The military juntas of Burkina Faso, Mali, and Niger have signed the Liptako-Gourma Charter, establishing the Alliance of Sahel States (AES). The objective is to establish an architecture of collective defence and mutual assistance against common challenges. The unknowns.
On 16 September Burkina Faso, Mali, and Niger signed an agreement by signing the Liptako-Gourma Charter in the region of the same name called the ‘three border area’, which is one of the epicentres of the security problems of the three countries. This agreement in Article 1 establishes ‘the Alliance of Sahel States and an architecture of collective defence and mutual assistance’ (art.2).The name itself indicates a broad projection and underlines the desire to potentially extend participation to those States that will embrace its aims.
The President of the military junta in power in Mali announced the signing on his X profile (formerly Twitter) citing the importance of the agreement for the security and well-being of the people of the signatory countries. The alliance could change the balance of power in the region, uniting countries with different problems but presenting similar vulnerabilities, and providing an alternative to the influence of ECOWAS and the Euro-Atlantic powers.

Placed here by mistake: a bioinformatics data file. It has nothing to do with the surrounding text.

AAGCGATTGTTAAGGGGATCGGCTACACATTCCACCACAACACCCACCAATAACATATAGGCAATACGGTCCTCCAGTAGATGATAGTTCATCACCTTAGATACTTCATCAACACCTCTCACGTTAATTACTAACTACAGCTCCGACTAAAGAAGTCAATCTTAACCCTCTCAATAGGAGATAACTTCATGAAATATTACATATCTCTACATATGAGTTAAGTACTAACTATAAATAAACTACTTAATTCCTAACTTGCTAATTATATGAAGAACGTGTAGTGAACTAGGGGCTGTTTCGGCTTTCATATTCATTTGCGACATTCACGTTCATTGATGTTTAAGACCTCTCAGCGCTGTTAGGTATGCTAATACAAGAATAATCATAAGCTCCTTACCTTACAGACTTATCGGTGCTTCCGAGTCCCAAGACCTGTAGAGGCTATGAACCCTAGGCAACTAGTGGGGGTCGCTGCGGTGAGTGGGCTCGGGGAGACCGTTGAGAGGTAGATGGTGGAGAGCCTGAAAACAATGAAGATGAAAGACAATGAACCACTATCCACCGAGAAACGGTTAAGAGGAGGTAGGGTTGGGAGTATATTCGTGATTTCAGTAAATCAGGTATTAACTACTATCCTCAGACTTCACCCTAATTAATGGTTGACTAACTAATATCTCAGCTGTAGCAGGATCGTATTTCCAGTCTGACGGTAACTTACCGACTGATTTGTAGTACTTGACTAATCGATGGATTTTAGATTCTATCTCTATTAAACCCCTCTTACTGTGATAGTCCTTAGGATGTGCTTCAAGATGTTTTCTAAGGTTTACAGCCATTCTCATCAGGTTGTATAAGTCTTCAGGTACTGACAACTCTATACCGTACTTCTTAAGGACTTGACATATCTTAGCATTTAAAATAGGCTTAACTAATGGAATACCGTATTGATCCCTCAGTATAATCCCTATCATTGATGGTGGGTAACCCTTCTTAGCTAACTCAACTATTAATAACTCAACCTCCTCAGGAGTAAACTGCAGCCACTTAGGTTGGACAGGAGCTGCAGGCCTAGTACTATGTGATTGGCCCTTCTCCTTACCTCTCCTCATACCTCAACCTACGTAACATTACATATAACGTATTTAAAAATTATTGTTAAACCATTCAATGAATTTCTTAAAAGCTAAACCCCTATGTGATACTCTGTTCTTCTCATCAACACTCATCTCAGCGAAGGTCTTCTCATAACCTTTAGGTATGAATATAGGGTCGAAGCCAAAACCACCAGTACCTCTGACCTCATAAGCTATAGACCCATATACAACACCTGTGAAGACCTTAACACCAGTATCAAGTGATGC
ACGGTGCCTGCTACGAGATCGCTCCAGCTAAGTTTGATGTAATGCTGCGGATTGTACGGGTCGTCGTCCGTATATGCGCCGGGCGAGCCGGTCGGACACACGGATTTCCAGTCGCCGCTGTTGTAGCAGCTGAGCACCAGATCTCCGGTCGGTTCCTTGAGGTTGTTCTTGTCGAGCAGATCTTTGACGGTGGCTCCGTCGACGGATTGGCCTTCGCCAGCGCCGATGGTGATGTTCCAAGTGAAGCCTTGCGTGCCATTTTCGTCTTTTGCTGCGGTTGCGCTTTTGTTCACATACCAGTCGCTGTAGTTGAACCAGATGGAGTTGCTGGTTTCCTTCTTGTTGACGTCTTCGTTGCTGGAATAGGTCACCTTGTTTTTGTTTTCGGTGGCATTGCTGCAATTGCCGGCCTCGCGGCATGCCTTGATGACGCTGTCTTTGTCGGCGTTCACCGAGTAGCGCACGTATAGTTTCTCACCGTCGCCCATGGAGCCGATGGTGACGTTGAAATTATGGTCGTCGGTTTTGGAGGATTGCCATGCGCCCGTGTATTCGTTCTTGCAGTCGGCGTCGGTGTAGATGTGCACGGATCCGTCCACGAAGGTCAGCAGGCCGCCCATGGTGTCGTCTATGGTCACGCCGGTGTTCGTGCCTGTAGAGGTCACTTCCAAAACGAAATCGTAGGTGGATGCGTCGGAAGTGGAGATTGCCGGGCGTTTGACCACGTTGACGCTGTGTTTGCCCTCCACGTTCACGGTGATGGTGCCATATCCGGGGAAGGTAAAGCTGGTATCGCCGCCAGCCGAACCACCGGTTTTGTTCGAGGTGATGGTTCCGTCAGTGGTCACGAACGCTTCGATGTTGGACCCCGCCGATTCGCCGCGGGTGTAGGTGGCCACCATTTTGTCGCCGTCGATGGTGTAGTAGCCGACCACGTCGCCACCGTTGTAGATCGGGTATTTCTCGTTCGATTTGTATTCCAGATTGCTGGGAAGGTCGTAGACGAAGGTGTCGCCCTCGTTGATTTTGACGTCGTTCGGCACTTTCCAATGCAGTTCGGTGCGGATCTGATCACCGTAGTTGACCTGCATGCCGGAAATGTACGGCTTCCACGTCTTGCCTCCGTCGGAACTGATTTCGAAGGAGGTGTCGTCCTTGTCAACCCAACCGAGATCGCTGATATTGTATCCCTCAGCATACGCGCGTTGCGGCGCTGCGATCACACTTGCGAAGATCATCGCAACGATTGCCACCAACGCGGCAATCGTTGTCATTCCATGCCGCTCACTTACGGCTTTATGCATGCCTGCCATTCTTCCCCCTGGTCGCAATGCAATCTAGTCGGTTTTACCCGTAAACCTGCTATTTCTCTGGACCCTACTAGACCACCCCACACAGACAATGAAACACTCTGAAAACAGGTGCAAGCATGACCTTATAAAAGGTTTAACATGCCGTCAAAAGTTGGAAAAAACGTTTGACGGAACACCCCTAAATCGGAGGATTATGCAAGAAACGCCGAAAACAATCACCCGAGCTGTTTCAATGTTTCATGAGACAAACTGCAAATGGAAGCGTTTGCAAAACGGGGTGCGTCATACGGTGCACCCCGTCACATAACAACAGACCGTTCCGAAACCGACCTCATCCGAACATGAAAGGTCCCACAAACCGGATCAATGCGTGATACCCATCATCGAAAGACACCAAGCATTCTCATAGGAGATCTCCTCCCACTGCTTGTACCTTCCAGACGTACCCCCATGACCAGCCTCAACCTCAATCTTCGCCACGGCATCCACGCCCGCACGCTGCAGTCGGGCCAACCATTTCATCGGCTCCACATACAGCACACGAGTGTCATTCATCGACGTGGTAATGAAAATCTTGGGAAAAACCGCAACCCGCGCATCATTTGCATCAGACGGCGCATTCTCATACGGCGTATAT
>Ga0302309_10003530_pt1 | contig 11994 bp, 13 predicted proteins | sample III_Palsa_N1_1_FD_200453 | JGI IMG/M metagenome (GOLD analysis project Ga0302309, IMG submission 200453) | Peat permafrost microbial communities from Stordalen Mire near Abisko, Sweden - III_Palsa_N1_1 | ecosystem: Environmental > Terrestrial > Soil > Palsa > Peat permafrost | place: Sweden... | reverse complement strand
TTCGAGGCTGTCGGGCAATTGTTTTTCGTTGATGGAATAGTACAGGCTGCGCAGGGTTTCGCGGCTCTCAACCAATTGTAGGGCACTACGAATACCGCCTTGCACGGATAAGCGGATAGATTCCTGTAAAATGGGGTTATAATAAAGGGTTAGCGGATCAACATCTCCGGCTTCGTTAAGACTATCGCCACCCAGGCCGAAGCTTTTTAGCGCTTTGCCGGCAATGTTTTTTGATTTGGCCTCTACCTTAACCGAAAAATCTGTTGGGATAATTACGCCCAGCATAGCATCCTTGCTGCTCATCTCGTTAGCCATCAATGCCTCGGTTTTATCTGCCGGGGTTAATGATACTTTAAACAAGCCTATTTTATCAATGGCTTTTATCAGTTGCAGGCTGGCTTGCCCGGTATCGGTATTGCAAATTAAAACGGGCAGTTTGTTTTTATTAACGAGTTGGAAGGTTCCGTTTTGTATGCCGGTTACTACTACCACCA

What is foreseen in the Charter
The Liptako-Gourma Charter is based on 17 points and focuses mainly on mutual assistance, the restoration of security and the prevention of rebellions. Article 4 establishes that Member States ‘undertake to fight against terrorism in all its forms and against organized crime in the common space of the Alliance’ while Article 5 announces that members will work to prevent, manage, and resolve any armed rebellion or other threat to the territorial integrity and sovereignty of each of the Alliance countries, giving priority to peaceful and diplomatic means but also with the use of force. Under Article 6, which is similar to NATO Article 5, ‘any attack on the sovereignty and territorial integrity of one or more Contracting Parties shall be considered an aggression
against the other Parties’.
Article 8 instead announces the commitment not to resort to ‘the threat, use of force or aggression, against the territorial integrity or independence of one of the member states; not to implement naval, road, maritime or strategic infrastructure blockades through the armed forces; not to perpetrate attacks or aggression against another Member State or third States, starting from the territory made available by one of the signatory States’.
An alliance that is opposed not only to the intervention of external countries in the territories of sovereign states but also to economic warfare tactics such as sanctions, which, however, provides for intervention in each other’s territories to fight insurrections. Article 10 of the Charter specifies that the financing of the Alliance of Sahel States will be provided mainly by the three signatory countries and Article 11 opens up membership to other countries.
Objectives of the Alliance